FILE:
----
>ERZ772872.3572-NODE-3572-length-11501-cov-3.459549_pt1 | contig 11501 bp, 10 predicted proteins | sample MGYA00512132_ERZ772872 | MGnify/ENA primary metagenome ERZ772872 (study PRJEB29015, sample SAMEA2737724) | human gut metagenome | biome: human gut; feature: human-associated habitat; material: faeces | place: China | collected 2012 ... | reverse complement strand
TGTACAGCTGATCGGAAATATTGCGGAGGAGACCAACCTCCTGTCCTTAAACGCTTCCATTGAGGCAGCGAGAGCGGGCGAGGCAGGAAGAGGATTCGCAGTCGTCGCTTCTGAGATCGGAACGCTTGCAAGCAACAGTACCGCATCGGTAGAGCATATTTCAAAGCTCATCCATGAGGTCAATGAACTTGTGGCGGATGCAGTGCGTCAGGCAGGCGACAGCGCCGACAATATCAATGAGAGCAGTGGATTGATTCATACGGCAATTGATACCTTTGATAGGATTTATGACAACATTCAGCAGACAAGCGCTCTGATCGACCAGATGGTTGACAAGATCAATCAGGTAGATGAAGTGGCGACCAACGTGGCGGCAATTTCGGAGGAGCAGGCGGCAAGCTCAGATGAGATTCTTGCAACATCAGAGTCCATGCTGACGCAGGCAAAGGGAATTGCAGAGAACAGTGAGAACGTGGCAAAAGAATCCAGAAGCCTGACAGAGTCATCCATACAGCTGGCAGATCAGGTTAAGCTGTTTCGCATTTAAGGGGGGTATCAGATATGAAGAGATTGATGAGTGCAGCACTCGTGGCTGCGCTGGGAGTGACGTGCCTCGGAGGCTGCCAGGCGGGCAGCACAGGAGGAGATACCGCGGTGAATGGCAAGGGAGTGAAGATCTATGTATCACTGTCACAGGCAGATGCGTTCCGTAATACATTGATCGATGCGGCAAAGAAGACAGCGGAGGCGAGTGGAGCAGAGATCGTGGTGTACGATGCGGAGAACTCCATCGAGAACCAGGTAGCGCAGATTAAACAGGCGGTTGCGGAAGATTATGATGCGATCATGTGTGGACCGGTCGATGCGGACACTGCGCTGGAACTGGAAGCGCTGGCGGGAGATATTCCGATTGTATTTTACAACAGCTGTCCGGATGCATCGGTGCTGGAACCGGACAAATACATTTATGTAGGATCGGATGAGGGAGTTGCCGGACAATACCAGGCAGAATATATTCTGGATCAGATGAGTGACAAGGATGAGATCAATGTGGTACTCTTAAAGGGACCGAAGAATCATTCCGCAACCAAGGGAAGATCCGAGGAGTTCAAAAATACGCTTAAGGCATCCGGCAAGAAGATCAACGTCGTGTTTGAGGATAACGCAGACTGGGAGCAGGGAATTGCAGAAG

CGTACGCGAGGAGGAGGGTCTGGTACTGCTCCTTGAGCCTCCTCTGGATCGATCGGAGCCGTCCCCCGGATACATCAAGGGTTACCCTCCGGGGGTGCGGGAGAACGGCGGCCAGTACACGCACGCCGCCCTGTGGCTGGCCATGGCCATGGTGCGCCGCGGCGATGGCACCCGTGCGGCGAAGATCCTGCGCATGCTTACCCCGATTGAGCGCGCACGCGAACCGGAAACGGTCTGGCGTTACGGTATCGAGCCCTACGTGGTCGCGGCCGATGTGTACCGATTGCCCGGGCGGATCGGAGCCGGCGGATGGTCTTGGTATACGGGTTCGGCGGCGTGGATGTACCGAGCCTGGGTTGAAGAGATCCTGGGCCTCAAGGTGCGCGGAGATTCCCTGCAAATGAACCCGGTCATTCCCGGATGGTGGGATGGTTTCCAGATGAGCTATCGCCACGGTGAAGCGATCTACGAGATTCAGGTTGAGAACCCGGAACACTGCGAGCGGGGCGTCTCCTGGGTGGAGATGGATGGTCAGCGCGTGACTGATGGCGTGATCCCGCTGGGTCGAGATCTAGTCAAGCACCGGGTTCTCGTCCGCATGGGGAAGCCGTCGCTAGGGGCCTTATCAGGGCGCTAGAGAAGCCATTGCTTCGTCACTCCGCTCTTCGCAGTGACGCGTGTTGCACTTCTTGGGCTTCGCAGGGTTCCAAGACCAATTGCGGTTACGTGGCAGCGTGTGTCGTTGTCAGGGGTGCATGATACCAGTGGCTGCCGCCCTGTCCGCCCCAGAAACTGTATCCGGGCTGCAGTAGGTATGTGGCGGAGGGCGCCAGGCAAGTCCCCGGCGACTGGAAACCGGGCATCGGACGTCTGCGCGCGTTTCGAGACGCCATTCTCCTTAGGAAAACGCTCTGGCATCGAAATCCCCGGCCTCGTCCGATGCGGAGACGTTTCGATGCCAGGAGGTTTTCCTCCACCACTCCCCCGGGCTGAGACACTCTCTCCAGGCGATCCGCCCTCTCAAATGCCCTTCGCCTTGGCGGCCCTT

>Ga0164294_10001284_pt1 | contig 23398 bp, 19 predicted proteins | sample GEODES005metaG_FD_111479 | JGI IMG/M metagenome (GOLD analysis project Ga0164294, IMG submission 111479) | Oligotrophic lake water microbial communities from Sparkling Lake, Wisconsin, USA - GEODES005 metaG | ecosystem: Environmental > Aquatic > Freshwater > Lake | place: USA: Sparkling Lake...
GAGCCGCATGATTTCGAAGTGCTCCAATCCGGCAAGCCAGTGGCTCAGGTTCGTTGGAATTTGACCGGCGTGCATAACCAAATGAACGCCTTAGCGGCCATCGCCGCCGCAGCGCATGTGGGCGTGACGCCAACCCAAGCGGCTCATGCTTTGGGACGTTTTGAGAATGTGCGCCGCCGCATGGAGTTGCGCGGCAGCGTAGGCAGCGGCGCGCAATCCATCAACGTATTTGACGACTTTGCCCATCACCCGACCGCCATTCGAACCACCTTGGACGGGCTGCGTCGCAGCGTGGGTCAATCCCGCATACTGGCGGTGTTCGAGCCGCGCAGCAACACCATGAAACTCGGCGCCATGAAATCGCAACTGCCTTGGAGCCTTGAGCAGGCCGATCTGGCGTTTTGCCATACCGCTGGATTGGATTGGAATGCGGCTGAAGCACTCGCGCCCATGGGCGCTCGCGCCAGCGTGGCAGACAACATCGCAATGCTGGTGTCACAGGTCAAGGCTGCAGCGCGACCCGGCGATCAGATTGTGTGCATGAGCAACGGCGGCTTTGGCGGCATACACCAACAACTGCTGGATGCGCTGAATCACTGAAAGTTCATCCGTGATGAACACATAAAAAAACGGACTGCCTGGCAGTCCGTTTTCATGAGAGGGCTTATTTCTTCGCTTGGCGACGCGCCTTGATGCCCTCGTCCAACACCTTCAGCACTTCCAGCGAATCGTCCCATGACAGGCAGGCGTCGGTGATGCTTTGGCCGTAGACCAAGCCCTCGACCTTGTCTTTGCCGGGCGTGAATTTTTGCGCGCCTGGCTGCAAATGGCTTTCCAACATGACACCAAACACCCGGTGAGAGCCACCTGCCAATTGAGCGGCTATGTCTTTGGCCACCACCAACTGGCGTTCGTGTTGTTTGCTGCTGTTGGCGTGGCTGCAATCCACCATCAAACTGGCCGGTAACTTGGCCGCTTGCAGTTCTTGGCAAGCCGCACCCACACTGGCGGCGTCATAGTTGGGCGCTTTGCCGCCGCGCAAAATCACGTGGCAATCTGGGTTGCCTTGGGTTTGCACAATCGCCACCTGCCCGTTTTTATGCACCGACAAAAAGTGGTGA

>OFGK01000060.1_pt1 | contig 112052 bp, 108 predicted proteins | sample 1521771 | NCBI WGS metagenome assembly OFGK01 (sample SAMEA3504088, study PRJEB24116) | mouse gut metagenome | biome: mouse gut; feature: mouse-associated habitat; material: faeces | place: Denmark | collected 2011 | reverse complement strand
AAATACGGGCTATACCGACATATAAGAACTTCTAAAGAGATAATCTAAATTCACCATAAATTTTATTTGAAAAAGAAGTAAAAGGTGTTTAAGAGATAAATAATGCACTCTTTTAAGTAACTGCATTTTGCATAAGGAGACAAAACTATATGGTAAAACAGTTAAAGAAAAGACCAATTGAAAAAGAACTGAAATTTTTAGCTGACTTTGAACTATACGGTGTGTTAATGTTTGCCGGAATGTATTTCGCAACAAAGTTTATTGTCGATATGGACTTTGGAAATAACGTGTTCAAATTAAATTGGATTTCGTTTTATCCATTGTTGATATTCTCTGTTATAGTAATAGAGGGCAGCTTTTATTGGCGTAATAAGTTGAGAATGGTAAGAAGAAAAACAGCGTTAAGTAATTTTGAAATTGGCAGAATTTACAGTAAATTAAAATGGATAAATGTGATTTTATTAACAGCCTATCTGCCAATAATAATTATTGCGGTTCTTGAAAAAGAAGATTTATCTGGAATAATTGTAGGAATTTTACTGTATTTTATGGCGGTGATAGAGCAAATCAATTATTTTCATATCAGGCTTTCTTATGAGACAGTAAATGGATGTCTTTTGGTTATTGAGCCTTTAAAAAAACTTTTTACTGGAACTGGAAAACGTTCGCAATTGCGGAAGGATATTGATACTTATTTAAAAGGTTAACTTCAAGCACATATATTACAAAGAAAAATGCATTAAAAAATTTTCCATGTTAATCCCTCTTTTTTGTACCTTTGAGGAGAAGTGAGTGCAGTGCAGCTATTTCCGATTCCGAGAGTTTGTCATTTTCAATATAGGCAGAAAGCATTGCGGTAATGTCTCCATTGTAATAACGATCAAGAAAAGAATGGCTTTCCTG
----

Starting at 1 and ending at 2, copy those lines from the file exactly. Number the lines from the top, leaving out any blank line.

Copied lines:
>ERZ772872.3572-NODE-3572-length-11501-cov-3.459549_pt1 | contig 11501 bp, 10 predicted proteins | sample MGYA00512132_ERZ772872 | MGnify/ENA primary metagenome ERZ772872 (study PRJEB29015, sample SAMEA2737724) | human gut metagenome | biome: human gut; feature: human-associated habitat; material: faeces | place: China | collected 2012 ... | reverse complement strand
TGTACAGCTGATCGGAAATATTGCGGAGGAGACCAACCTCCTGTCCTTAAACGCTTCCATTGAGGCAGCGAGAGCGGGCGAGGCAGGAAGAGGATTCGCAGTCGTCGCTTCTGAGATCGGAACGCTTGCAAGCAACAGTACCGCATCGGTAGAGCATATTTCAAAGCTCATCCATGAGGTCAATGAACTTGTGGCGGATGCAGTGCGTCAGGCAGGCGACAGCGCCGACAATATCAATGAGAGCAGTGGATTGATTCATACGGCAATTGATACCTTTGATAGGATTTATGACAACATTCAGCAGACAAGCGCTCTGATCGACCAGATGGTTGACAAGATCAATCAGGTAGATGAAGTGGCGACCAACGTGGCGGCAATTTCGGAGGAGCAGGCGGCAAGCTCAGATGAGATTCTTGCAACATCAGAGTCCATGCTGACGCAGGCAAAGGGAATTGCAGAGAACAGTGAGAACGTGGCAAAAGAATCCAGAAGCCTGACAGAGTCATCCATACAGCTGGCAGATCAGGTTAAGCTGTTTCGCATTTAAGGGGGGTATCAGATATGAAGAGATTGATGAGTGCAGCACTCGTGGCTGCGCTGGGAGTGACGTGCCTCGGAGGCTGCCAGGCGGGCAGCACAGGAGGAGATACCGCGGTGAATGGCAAGGGAGTGAAGATCTATGTATCACTGTCACAGGCAGATGCGTTCCGTAATACATTGATCGATGCGGCAAAGAAGACAGCGGAGGCGAGTGGAGCAGAGATCGTGGTGTACGATGCGGAGAACTCCATCGAGAACCAGGTAGCGCAGATTAAACAGGCGGTTGCGGAAGATTATGATGCGATCATGTGTGGACCGGTCGATGCGGACACTGCGCTGGAACTGGAAGCGCTGGCGGGAGATATTCCGATTGTATTTTACAACAGCTGTCCGGATGCATCGGTGCTGGAACCGGACAAATACATTTATGTAGGATCGGATGAGGGAGTTGCCGGACAATACCAGGCAGAATATATTCTGGATCAGATGAGTGACAAGGATGAGATCAATGTGGTACTCTTAAAGGGACCGAAGAATCATTCCGCAACCAAGGGAAGATCCGAGGAGTTCAAAAATACGCTTAAGGCATCCGGCAAGAAGATCAACGTCGTGTTTGAGGATAACGCAGACTGGGAGCAGGGAATTGCAGAAG